For 120 days, they underwent gruelling training in swamps, across mountains and woods. They spent sleepless nights as they undertook challenging hikes and faced rigorous combat training. After all of that and more, two women have made history.
Captain Kristen Griest and First Lieutenant Shaye Haver are the first women ever to graduate from the United States army’s ranger school, designed to produce elite and tough soldiers. Along with 94 male counterparts, the duo on Friday received the coveted Black and Yellow Ranger Tab.
This is the first year women attended the training after US President Barack Obama ordered the military to accept women in combat roles by 2016.
At the arduous programme, candidates train up to 20 hours each day. And here’s how Griest and Haver got going.
Captain Kirsten Griest (left) participates in combative training at Fort Benning, as First Lieutenant Shaye Haver takes part in mountaineering training on Mount Yonah in Cleveland, during separate activities of the US army ranger course in Georgia. Photograph: US army/Handouts via Reuters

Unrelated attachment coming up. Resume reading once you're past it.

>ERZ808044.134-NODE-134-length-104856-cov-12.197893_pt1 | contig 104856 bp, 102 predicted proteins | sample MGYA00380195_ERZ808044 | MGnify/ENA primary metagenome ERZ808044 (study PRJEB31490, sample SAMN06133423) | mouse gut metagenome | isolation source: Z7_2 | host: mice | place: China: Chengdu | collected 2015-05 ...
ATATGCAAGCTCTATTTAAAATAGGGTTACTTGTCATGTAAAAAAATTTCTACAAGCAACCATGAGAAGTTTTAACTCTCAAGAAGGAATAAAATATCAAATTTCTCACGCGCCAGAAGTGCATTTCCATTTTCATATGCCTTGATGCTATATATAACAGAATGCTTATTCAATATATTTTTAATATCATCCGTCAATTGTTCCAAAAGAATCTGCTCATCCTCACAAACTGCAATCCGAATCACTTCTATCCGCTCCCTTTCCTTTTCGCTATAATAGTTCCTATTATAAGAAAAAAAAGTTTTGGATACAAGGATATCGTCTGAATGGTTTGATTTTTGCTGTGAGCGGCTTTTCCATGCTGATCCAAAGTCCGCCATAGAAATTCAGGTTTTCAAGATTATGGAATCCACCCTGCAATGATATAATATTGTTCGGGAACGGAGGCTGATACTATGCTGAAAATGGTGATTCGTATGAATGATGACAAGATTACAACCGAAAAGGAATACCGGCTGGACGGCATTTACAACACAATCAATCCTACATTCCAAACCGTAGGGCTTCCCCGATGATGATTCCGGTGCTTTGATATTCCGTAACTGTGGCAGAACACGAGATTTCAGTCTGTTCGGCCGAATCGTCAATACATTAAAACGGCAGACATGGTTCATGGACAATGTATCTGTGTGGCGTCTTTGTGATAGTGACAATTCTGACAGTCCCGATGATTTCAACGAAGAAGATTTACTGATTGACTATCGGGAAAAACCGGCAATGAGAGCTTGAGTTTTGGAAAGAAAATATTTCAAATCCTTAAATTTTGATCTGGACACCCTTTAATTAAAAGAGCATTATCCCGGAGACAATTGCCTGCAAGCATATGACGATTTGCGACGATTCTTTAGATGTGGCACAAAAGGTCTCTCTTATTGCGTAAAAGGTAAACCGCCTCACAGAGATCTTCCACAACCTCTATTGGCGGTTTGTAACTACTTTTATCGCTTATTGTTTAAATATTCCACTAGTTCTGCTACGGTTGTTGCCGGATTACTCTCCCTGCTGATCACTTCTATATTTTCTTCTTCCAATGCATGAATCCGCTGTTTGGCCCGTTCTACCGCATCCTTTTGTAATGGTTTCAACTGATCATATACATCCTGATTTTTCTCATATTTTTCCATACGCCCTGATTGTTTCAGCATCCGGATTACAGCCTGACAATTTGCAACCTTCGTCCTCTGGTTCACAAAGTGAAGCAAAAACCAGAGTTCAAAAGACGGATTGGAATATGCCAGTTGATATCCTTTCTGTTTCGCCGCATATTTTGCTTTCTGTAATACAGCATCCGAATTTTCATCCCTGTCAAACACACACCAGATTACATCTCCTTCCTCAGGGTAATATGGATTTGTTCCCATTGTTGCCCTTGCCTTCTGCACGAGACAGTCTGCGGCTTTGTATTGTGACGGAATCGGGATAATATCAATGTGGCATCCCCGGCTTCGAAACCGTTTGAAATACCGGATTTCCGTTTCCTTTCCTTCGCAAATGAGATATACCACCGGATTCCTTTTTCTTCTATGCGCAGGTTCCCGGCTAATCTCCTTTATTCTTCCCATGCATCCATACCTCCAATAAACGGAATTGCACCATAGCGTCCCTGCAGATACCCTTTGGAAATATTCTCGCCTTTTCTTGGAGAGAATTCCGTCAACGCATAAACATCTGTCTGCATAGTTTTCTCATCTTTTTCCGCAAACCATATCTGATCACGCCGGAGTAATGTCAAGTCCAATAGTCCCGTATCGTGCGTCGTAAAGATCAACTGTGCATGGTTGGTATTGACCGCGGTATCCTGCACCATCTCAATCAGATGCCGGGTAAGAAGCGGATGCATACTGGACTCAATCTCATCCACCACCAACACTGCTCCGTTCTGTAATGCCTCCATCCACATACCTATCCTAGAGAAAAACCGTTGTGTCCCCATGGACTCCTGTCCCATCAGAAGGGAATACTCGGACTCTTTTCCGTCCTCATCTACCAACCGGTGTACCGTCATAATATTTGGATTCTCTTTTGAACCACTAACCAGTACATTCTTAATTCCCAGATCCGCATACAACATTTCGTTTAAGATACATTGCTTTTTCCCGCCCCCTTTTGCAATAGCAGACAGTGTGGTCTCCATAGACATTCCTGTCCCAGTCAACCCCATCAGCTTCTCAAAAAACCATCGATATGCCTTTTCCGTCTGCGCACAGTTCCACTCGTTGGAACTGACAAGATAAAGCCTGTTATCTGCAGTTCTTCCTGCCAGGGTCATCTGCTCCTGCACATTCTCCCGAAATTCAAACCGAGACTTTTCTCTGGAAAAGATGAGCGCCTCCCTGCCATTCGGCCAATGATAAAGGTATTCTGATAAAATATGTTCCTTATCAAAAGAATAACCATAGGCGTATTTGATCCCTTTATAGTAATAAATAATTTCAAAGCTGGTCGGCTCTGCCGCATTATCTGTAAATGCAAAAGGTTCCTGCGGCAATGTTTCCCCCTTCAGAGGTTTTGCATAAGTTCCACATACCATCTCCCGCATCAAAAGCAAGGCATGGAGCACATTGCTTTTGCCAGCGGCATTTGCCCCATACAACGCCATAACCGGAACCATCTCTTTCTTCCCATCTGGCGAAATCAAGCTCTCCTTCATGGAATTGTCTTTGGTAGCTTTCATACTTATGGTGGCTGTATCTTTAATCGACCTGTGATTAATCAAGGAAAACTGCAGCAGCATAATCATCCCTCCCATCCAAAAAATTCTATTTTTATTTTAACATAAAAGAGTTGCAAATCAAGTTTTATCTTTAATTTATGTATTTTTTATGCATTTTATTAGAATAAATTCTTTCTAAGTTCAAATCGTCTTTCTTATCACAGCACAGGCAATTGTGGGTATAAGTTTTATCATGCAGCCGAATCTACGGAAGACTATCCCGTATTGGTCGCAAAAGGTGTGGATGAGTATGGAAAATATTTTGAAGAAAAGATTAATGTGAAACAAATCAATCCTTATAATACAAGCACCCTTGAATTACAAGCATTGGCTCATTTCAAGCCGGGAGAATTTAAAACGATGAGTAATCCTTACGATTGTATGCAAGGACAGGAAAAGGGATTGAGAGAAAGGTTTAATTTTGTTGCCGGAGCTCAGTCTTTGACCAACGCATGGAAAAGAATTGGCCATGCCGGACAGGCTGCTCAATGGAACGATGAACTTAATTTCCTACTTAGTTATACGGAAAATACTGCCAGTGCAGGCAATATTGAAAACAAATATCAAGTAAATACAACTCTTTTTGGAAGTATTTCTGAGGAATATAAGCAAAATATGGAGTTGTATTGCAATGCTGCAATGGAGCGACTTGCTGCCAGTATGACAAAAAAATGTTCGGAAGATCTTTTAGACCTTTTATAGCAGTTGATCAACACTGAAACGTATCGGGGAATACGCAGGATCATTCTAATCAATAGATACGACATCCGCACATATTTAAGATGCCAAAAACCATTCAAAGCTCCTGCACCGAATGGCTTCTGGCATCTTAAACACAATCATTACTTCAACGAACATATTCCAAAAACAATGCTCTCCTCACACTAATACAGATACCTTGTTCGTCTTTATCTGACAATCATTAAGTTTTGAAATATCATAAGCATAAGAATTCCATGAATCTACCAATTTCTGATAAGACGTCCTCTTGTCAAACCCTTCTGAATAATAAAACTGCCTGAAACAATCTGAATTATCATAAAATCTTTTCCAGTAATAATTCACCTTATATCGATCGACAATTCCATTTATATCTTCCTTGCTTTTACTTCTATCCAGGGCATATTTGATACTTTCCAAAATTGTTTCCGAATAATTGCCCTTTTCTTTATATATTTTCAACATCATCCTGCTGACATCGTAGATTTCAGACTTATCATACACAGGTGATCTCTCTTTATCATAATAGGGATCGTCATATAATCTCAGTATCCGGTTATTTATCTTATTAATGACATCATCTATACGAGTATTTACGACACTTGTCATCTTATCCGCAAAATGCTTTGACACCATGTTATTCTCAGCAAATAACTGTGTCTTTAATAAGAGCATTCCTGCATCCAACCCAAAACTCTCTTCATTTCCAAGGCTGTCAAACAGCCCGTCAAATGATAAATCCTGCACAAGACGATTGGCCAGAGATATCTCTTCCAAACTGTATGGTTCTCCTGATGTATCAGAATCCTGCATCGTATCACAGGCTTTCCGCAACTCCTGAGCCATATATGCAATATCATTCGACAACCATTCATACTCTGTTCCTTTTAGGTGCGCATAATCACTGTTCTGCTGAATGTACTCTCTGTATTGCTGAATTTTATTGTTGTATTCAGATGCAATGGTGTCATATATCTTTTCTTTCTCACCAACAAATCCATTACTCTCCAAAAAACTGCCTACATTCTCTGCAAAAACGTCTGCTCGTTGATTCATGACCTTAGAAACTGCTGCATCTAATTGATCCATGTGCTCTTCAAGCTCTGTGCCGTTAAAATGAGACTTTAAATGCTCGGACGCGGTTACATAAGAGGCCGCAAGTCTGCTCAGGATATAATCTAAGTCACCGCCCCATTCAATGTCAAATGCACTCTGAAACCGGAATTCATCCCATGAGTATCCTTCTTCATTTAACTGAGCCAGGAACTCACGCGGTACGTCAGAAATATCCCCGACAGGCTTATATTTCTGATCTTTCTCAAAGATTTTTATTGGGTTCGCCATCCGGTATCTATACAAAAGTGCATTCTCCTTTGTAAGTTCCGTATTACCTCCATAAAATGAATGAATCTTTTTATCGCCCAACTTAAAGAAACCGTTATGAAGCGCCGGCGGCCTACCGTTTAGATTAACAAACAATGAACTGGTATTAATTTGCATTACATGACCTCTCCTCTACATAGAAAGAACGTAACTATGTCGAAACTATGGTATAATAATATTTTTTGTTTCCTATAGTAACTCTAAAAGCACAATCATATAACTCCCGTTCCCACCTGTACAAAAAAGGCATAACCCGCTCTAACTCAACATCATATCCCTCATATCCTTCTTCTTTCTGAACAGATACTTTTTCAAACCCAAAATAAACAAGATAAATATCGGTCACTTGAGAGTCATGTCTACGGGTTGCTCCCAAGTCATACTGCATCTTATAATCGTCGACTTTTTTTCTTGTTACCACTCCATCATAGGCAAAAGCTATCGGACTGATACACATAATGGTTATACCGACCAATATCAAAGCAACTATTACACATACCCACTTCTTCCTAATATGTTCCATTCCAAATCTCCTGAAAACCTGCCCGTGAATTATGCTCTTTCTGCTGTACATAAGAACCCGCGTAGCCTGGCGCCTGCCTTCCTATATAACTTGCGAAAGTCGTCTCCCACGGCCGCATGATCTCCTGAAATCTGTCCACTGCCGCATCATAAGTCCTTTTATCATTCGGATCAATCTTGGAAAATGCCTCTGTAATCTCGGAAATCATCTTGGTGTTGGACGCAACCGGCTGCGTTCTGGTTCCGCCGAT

Griest is an air-borne qualified military police officer from Connecticut. Photograph: Scott Brooks/US army via Getty Images
Haver (left) is a resident of Texas. She is an Apache helicopter pilot. Photograph: Ebony Banks/US army via Getty Images
Griest and Haver on Tuesday completed a rigorous course including parachute jumps, helicopter assaults, swamp survival and small unit leadership that earned them a Ranger badge. Photograph: Yvette Zabala-Garriga/U.S. Army via Getty Images
"We felt like we were contributing as much as the men," Griest told CNN. In this image, you can see her participating in an obstacle course as part the training at the US army school. Photograph: Scott Brooks/US army via Getty Images
The school was opened for the first time to women in April this year. Photograph: US army handout/Reuters
When Griest and Haver (seen in this picture) completed the daunting US army ranger school this week they helped end questions about whether women can serve as combat leaders, as the Pentagon is poised to open new roles, including elite Navy SEALs, to women in coming months. Photograph: US army handout/Reuters